As the software owner user, could you verify system parameters? (prctl)
    Specifically, what are your parameters settings that corresponds to shmmax and shmall?
    >
    It's Oracle 64-bit Enterprise on Solaris 10 SPARC 64-bit. I hate pasting the full text of a screendump, but since I cannot really figure which are the important pieces of info, I'll paste the results of prctl on the project that my DB is running under. (if you can narrow which params i'm looking for, i can cull the rest later in an edit). This is only for one of the db's but the idea is the same. Note that project.max-shm-memory = 16 GB, well above my oracle memory_max_size of 8GB. I'm not sure how to obtain the solaris equivalent of shmall.
    [email protected]:PROD01:/fs1> prctl -i project oraproj
    project: 100: oraproj
    NAME    PRIVILEGE       VALUE    FLAG   ACTION                       RECIPIENT
    project.max-contracts
            privileged      10.0K       -   deny                                 -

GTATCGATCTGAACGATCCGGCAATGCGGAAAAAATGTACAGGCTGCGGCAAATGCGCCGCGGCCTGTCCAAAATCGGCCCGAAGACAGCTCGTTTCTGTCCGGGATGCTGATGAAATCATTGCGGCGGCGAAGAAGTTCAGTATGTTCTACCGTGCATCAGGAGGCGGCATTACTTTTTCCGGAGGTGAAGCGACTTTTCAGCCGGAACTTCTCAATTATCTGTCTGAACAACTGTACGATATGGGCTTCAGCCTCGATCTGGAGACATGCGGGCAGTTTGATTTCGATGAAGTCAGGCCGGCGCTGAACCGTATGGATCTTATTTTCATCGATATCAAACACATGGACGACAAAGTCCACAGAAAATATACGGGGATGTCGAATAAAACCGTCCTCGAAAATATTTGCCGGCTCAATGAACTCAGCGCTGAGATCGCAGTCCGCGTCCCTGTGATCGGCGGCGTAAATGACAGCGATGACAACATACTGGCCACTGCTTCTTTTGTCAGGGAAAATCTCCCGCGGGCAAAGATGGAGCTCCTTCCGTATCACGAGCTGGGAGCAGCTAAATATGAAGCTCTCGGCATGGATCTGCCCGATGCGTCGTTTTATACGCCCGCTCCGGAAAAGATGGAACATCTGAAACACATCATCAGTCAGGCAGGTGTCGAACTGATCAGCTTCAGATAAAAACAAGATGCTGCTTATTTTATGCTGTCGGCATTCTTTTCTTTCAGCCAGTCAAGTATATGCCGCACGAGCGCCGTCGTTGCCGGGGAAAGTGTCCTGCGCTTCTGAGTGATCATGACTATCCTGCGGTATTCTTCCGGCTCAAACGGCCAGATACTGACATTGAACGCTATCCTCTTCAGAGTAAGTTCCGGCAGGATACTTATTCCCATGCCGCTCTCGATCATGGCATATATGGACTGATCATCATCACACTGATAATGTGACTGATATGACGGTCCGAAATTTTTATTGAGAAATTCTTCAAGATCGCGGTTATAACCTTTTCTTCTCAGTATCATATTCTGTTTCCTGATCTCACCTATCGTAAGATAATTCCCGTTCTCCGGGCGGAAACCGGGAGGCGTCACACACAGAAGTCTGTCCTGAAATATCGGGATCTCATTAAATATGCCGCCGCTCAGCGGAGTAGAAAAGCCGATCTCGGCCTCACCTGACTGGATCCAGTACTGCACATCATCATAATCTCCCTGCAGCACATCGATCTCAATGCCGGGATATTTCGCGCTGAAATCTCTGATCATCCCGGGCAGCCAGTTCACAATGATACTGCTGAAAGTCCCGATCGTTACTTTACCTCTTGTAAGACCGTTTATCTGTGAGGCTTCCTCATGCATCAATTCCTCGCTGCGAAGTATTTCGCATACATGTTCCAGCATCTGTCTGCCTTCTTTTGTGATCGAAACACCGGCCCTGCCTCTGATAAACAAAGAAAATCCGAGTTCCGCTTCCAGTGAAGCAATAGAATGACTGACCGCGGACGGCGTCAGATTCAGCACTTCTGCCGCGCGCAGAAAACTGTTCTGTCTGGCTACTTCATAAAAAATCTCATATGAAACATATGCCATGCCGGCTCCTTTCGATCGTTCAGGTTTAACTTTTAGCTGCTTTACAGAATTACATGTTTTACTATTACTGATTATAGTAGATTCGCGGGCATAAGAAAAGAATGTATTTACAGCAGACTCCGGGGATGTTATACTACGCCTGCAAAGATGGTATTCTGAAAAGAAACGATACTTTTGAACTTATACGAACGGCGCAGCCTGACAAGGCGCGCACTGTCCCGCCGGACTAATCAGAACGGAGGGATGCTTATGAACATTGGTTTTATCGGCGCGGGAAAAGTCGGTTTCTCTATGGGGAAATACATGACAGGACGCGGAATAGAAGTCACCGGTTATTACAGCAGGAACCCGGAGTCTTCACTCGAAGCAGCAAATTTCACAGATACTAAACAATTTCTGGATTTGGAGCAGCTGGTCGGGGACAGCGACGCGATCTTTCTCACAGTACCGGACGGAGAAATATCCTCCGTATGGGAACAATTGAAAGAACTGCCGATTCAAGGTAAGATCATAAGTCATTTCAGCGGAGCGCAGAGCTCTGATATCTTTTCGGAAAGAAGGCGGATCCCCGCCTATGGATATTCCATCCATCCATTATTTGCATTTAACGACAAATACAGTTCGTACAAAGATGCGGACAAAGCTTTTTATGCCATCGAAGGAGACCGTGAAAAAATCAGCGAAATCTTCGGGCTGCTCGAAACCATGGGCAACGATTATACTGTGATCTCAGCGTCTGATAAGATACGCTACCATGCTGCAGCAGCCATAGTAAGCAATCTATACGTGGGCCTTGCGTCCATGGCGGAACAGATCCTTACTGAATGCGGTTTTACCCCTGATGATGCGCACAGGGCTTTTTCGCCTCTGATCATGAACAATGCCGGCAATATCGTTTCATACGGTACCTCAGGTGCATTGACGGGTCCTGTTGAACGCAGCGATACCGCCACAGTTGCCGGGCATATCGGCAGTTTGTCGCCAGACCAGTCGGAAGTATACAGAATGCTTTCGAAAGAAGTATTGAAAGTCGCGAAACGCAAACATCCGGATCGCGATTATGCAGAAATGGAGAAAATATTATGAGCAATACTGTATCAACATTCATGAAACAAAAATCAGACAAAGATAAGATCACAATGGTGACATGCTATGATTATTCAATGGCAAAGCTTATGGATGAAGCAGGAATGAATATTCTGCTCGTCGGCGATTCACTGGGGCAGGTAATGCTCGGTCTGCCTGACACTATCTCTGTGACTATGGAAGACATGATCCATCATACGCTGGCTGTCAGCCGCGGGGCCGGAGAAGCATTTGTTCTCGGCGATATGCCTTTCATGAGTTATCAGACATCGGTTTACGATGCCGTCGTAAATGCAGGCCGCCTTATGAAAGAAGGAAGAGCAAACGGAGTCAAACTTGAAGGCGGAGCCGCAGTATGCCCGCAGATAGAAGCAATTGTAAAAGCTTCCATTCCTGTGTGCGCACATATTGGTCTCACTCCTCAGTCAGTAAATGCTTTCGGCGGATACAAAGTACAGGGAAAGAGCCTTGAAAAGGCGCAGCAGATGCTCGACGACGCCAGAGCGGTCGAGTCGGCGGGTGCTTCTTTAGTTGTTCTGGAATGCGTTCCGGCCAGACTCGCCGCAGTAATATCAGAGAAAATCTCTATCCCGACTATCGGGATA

system          2.15G     max   deny                                 -
    project.max-device-locked-memory
            privileged      1.95GB      -   deny                                 -
            system          16.0EB    max   deny                                 -
    project.max-locked-memory
            system          16.0EB    max   deny                                 -
    project.max-port-ids
            privileged      8.19K       -   deny                                 -
            system          65.5K     max   deny                                 -
    project.max-shm-memory
            privileged      16.0GB      -   deny                                 -          <----------
            system          16.0EB    max   deny                                 -
    project.max-shm-ids
            privileged        200       -   deny                                 -
            system          16.8M     max   deny                                 -
    project.max-msg-ids
            privileged        258       -   deny                                 -
            system          16.8M     max   deny                                 -
    project.max-sem-ids
            privileged        200       -   deny                                 -
            system          16.8M     max   deny                                 -
    project.max-crypto-memory
            privileged      7.81GB      -   deny                                 -
            system          16.0EB    max   deny                                 -
    project.max-tasks
            system          2.15G     max   deny                                 -
    project.max-lwps